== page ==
Celebrating the 2016 International Year of Pulses
Posted on July 7, 2016
The 68th United Nations General Assembly has declared 2016 to be the International Year of Pulses. The Food and Agriculture Organization of the United Nations (FAO) was tasked to spread the word about the nutritional and economic benefits of increased pulse consumption. Pulse is the term for the edible seeds of legumes – which are plants with a pod – and includes dried peas, beans, lentils and chickpeas. The North Dakota Trade Office is spreading the word about pulses through our Specialty Crop Program events and trade missions, as well as with our relationships with pulse growers and associations.
Pulses are a nutritionist’s dream food – a low-fat source of protein (double that of wheat) with a high fiber content and plenty of vitamins and minerals. Pulses help lower blood cholesterol and regulate blood glucose. They’re an excellent choice for people with diabetes, coronary conditions, celiac disease, or for vegetarians in need of additional protein.
Pulses also make environmentalists happy. Growing pulses leaves the soil in better quality than before they were planted by leaving behind nitrogen and other beneficial crop residues. They require less fertilizers than other crops and have lower carbon and water footprints than other protein sources.
The Northern Crops Institute (NCI) in Fargo promotes regional pulses by providing research and technical expertise on pulse utilization. NCI frequently hosts guests from overseas, conducting technical seminars and hands-on demonstrations on how to incorporate pulse ingredients into various food products.
“We’ve seen an increased interest from food manufactures overseas,” said NCI food scientist Natsuki Fujiwara. “This is seemingly pushed by rising healthy eating trends to some extent, even in the developing regions of the world.”
Pulses are becoming increasingly important in Southeast Asia, according to Fujiwara and NCI director Mark Weber.
“In Southeast Asia, there’s been a tremendous interest in using pulses in snack foods,” said Weber.
NCI works on new and innovative ways to incorporate pulses into bread, baked goods, snacks and pasta.
The Northern Pulse Growers Association is a regional organization that strives to increase pulse consumption, as well. They represent growers from North Dakota and Montana, and allocate funds distributed by the North Dakota Dry Pea and Lentil Council. They support growers entering the international market by providing education, research and marketing expertise. Their website offers news and information for growers, along with a pulse cookbook, baking guide, and kids’ activities.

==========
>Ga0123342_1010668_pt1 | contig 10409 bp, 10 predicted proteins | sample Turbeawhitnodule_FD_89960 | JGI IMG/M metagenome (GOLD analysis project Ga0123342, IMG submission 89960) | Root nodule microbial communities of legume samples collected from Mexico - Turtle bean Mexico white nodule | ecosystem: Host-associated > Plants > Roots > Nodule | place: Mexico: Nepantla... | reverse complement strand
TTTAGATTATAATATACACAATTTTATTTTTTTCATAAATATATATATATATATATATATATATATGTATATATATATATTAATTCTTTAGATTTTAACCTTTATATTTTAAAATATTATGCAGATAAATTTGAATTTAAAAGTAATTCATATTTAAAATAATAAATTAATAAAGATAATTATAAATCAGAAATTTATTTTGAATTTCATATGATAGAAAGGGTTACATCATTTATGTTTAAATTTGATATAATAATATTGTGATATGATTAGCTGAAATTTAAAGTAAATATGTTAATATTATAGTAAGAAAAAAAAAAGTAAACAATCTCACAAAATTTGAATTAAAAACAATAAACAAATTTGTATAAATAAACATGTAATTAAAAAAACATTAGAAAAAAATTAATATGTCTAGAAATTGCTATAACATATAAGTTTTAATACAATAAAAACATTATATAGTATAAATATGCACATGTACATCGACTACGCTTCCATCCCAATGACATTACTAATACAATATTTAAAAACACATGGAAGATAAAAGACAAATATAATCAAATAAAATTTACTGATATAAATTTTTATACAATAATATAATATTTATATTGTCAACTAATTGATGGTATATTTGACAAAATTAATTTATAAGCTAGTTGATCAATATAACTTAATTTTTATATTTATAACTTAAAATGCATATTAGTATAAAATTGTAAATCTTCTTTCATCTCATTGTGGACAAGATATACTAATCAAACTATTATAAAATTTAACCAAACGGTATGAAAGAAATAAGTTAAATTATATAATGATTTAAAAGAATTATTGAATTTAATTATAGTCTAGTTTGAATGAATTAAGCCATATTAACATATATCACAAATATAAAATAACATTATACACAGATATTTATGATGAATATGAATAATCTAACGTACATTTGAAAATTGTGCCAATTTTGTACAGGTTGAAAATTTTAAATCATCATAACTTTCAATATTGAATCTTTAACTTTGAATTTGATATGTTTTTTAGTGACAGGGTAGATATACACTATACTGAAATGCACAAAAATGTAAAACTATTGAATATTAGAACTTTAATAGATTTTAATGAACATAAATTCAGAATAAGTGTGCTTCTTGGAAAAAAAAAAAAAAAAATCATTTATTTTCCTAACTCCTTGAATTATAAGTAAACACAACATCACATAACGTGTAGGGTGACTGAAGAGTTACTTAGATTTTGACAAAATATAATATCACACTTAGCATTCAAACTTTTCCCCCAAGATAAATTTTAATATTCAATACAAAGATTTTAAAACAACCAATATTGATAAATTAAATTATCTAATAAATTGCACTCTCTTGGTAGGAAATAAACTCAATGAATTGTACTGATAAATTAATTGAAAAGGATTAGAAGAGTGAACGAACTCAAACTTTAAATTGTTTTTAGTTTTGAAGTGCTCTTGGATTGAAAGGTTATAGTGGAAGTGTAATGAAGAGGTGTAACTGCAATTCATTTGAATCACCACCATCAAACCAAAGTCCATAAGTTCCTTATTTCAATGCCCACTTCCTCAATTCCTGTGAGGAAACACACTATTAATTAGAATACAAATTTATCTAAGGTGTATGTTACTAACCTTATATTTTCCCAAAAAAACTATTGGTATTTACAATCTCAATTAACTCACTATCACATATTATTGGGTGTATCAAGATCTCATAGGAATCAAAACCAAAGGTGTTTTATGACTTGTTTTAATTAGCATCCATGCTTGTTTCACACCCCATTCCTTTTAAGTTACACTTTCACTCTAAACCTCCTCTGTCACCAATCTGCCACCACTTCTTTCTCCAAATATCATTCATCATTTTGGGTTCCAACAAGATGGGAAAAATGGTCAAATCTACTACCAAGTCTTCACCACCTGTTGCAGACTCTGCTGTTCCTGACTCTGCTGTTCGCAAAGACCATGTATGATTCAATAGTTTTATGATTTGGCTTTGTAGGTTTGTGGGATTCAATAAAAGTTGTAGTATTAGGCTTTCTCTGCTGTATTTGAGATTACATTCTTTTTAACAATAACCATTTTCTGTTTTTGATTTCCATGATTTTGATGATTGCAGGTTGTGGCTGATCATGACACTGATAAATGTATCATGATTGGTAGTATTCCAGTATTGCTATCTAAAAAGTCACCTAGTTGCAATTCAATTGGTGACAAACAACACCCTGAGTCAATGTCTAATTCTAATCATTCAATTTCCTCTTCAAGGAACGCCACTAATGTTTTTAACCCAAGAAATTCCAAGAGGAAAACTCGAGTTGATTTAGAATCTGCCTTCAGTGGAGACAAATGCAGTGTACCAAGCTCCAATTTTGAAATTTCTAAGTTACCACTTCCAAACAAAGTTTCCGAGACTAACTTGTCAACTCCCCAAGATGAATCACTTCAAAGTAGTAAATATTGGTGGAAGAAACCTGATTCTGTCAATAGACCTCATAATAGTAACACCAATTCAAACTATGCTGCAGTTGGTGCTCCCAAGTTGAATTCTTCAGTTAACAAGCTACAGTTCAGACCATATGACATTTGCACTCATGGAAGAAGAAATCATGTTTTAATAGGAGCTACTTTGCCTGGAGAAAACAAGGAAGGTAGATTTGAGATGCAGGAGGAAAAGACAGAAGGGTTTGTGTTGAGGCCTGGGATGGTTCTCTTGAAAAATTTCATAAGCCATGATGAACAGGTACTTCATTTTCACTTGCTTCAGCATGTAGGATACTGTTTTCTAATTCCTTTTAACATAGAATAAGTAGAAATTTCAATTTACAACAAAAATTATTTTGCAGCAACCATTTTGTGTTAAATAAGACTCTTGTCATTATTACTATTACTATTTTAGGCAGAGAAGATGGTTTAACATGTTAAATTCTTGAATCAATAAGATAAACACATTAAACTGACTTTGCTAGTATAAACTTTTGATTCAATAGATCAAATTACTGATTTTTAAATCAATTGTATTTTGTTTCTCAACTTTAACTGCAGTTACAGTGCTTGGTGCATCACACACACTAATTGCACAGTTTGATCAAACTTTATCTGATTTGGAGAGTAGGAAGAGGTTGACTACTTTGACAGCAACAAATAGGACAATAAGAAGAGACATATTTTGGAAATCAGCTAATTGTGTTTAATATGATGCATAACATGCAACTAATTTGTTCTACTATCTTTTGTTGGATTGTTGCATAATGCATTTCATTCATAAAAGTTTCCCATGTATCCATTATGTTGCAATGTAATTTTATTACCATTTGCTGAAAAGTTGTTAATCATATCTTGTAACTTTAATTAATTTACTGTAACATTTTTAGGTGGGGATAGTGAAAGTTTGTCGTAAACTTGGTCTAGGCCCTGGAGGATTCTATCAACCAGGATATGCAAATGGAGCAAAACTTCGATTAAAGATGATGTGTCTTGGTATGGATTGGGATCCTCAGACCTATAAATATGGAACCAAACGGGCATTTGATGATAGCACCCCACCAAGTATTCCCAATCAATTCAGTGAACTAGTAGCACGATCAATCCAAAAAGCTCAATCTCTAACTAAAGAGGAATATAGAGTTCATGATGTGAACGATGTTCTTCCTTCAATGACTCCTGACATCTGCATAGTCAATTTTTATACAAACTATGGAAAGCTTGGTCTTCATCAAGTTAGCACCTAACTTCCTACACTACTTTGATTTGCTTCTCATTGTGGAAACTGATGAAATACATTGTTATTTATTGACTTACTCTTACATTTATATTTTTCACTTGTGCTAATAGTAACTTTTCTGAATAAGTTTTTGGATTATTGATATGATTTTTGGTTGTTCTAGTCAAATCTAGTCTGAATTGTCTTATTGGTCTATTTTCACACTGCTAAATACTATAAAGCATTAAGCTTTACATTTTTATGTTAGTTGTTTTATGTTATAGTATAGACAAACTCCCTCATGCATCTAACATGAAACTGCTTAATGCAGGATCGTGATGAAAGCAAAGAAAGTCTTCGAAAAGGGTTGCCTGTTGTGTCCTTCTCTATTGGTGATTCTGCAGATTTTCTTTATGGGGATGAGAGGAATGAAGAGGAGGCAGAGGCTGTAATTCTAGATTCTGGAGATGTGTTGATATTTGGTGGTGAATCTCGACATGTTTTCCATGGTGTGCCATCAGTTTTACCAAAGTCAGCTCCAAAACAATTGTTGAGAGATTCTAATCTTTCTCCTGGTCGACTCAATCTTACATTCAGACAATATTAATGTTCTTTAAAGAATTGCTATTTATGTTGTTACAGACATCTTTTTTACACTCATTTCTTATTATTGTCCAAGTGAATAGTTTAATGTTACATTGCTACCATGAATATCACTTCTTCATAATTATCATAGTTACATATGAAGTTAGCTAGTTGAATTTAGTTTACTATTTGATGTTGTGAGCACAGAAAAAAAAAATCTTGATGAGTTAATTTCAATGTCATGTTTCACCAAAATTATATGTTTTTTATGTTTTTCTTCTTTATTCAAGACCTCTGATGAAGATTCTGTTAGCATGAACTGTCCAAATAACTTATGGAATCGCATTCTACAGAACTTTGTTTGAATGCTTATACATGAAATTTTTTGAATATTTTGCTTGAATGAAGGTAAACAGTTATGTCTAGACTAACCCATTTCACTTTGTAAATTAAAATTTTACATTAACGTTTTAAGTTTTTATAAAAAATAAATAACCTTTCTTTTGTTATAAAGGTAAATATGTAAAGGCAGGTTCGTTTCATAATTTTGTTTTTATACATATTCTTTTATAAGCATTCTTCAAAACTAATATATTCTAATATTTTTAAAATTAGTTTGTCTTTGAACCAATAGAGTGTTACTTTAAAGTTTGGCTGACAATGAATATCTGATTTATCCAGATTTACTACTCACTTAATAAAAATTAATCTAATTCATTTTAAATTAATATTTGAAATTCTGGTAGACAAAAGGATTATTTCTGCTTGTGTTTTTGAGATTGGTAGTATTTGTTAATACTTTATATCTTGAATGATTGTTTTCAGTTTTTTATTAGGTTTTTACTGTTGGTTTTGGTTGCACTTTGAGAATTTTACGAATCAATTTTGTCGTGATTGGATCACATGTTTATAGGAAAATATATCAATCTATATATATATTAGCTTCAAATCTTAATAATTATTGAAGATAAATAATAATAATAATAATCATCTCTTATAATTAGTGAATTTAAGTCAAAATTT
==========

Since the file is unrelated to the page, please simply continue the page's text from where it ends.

Both NCI and the Northern Pulse Growers Association assist the NDTO in organizing international trade mission activities.
In developing countries, pulses are typically grown by small scale farmers for their own use. However, if a small scale farmer can produce excess crop, they can sell it locally and frequently fetch a higher price than cereal crops. Pulses contribute to food security as a source of inexpensive protein that can keep for several years without refrigeration if properly stored. The pulse seeds can be kept for long periods as well and planted in future growing seasons. Some pulses, such as pigeon peas, bambara beans and lentils can be grown during droughts and in arid climates with erratic and limited rainfall. Furthermore, the proteins in pulses are high in lysine and low in sulfur-containing amino acids which, when combined with grain, provide the body with a higher quality protein that more efficiently meets the body’s protein needs. This greatly improves the nutrition of populations that do not have easy access to meat or fish. These unique characteristics of pulses contribute to the decrease in hunger that we’ve seen over the last 20+ years. Yet 1 out of every 9 people in the world is still undernourished according to the FAO.
As part of the International Year of Pulses steering committee, the Global Pulse Confederation has a plethora of information on the benefits of pulses, events, news, and even lesson plans and fun visuals for children. Social media has heightened pulse awareness with #PulseFeast and #LovePulses trending on Twitter earlier this year, as well as the UN’s LovePulses pages appearing on Instagram, Vine, YouTube and Facebook along with pictures of delicious looking dishes that would make anyone want to include more pulses in their diet.
The International Year of Pulses activities have served as a kick-off towards a lasting, increased awareness and use of pulses. Pulses.org will serve as the home for the global pulse brand and industry from 2016 on, with a large focus on recipes. This database of recipes, organized by the Global Pulse Confederation, emphasizes using pulses in your favorite foods to boost the nutritional value. Anybody up for some black bean brownies?